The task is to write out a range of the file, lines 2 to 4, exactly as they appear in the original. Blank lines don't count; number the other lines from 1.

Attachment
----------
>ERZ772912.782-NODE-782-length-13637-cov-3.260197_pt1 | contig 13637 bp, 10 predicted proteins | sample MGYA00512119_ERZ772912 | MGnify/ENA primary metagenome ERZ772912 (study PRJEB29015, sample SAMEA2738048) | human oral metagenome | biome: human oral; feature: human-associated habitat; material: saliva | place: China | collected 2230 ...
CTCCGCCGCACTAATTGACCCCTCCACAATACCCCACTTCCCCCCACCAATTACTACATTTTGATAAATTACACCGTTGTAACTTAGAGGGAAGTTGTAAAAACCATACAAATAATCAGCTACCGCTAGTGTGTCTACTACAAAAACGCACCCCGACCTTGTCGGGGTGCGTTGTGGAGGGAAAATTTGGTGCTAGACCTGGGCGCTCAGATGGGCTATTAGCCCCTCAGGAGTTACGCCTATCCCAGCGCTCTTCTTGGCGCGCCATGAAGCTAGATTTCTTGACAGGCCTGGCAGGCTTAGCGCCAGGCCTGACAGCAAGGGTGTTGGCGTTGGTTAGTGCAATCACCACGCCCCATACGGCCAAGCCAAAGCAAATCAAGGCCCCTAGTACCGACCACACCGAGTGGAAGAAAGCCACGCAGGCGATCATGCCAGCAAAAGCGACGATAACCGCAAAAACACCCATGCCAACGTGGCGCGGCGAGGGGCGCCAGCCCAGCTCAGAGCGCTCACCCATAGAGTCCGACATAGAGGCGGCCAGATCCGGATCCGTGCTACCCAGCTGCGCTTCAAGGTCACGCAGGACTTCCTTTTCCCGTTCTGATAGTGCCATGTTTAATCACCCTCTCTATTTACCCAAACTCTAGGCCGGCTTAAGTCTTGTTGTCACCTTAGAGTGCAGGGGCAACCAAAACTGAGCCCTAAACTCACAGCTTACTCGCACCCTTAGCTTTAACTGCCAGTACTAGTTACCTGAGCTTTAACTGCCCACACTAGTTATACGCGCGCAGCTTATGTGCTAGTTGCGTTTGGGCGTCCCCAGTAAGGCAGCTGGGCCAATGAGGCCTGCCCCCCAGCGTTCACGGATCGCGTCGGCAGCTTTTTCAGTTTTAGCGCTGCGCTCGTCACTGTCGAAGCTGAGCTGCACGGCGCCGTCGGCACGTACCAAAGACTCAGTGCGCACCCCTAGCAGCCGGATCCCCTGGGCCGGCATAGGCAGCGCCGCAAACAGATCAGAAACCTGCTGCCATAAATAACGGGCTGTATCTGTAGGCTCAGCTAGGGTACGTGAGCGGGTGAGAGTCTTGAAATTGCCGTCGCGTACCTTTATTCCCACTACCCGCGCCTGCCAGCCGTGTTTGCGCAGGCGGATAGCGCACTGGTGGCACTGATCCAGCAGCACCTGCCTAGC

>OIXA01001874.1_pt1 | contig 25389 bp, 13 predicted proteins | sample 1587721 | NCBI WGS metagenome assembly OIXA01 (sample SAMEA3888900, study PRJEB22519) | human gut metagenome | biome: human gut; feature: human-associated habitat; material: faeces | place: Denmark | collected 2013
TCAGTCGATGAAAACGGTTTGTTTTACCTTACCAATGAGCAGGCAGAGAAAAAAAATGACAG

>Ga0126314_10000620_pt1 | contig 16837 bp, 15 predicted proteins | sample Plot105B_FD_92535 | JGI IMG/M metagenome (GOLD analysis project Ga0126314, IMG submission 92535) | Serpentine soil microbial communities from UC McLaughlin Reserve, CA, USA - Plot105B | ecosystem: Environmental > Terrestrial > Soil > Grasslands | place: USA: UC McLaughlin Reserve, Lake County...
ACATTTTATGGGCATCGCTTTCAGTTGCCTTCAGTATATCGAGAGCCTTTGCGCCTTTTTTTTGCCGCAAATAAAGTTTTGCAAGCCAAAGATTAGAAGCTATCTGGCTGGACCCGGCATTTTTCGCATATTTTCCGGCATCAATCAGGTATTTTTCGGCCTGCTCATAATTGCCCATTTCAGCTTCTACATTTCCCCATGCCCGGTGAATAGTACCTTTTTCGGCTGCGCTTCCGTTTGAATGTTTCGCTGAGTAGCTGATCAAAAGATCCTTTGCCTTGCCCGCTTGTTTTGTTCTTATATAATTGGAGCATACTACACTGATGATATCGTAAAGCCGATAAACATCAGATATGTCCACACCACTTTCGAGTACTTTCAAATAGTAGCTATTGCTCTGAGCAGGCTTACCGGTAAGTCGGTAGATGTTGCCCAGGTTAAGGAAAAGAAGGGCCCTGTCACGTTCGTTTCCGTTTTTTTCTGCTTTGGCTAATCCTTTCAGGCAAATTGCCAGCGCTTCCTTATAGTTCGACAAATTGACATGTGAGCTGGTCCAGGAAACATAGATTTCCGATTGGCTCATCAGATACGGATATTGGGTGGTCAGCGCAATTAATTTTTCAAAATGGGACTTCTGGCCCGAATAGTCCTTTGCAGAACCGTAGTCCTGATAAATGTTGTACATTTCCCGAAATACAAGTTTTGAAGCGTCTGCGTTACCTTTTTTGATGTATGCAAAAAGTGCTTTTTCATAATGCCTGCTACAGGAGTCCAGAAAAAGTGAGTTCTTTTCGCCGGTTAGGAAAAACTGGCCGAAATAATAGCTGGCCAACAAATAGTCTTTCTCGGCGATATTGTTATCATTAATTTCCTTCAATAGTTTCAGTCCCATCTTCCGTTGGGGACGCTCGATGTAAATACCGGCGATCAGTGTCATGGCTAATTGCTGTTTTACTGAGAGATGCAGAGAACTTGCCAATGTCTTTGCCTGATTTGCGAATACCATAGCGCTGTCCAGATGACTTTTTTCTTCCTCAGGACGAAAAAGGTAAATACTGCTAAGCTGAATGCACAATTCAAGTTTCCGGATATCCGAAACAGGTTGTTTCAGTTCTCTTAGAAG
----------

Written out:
CTCCGCCGCACTAATTGACCCCTCCACAATACCCCACTTCCCCCCACCAATTACTACATTTTGATAAATTACACCGTTGTAACTTAGAGGGAAGTTGTAAAAACCATACAAATAATCAGCTACCGCTAGTGTGTCTACTACAAAAACGCACCCCGACCTTGTCGGGGTGCGTTGTGGAGGGAAAATTTGGTGCTAGACCTGGGCGCTCAGATGGGCTATTAGCCCCTCAGGAGTTACGCCTATCCCAGCGCTCTTCTTGGCGCGCCATGAAGCTAGATTTCTTGACAGGCCTGGCAGGCTTAGCGCCAGGCCTGACAGCAAGGGTGTTGGCGTTGGTTAGTGCAATCACCACGCCCCATACGGCCAAGCCAAAGCAAATCAAGGCCCCTAGTACCGACCACACCGAGTGGAAGAAAGCCACGCAGGCGATCATGCCAGCAAAAGCGACGATAACCGCAAAAACACCCATGCCAACGTGGCGCGGCGAGGGGCGCCAGCCCAGCTCAGAGCGCTCACCCATAGAGTCCGACATAGAGGCGGCCAGATCCGGATCCGTGCTACCCAGCTGCGCTTCAAGGTCACGCAGGACTTCCTTTTCCCGTTCTGATAGTGCCATGTTTAATCACCCTCTCTATTTACCCAAACTCTAGGCCGGCTTAAGTCTTGTTGTCACCTTAGAGTGCAGGGGCAACCAAAACTGAGCCCTAAACTCACAGCTTACTCGCACCCTTAGCTTTAACTGCCAGTACTAGTTACCTGAGCTTTAACTGCCCACACTAGTTATACGCGCGCAGCTTATGTGCTAGTTGCGTTTGGGCGTCCCCAGTAAGGCAGCTGGGCCAATGAGGCCTGCCCCCCAGCGTTCACGGATCGCGTCGGCAGCTTTTTCAGTTTTAGCGCTGCGCTCGTCACTGTCGAAGCTGAGCTGCACGGCGCCGTCGGCACGTACCAAAGACTCAGTGCGCACCCCTAGCAGCCGGATCCCCTGGGCCGGCATAGGCAGCGCCGCAAACAGATCAGAAACCTGCTGCCATAAATAACGGGCTGTATCTGTAGGCTCAGCTAGGGTACGTGAGCGGGTGAGAGTCTTGAAATTGCCGTCGCGTACCTTTATTCCCACTACCCGCGCCTGCCAGCCGTGTTTGCGCAGGCGGATAGCGCACTGGTGGCACTGATCCAGCAGCACCTGCCTAGC

>OIXA01001874.1_pt1 | contig 25389 bp, 13 predicted proteins | sample 1587721 | NCBI WGS metagenome assembly OIXA01 (sample SAMEA3888900, study PRJEB22519) | human gut metagenome | biome: human gut; feature: human-associated habitat; material: faeces | place: Denmark | collected 2013
TCAGTCGATGAAAACGGTTTGTTTTACCTTACCAATGAGCAGGCAGAGAAAAAAAATGACAG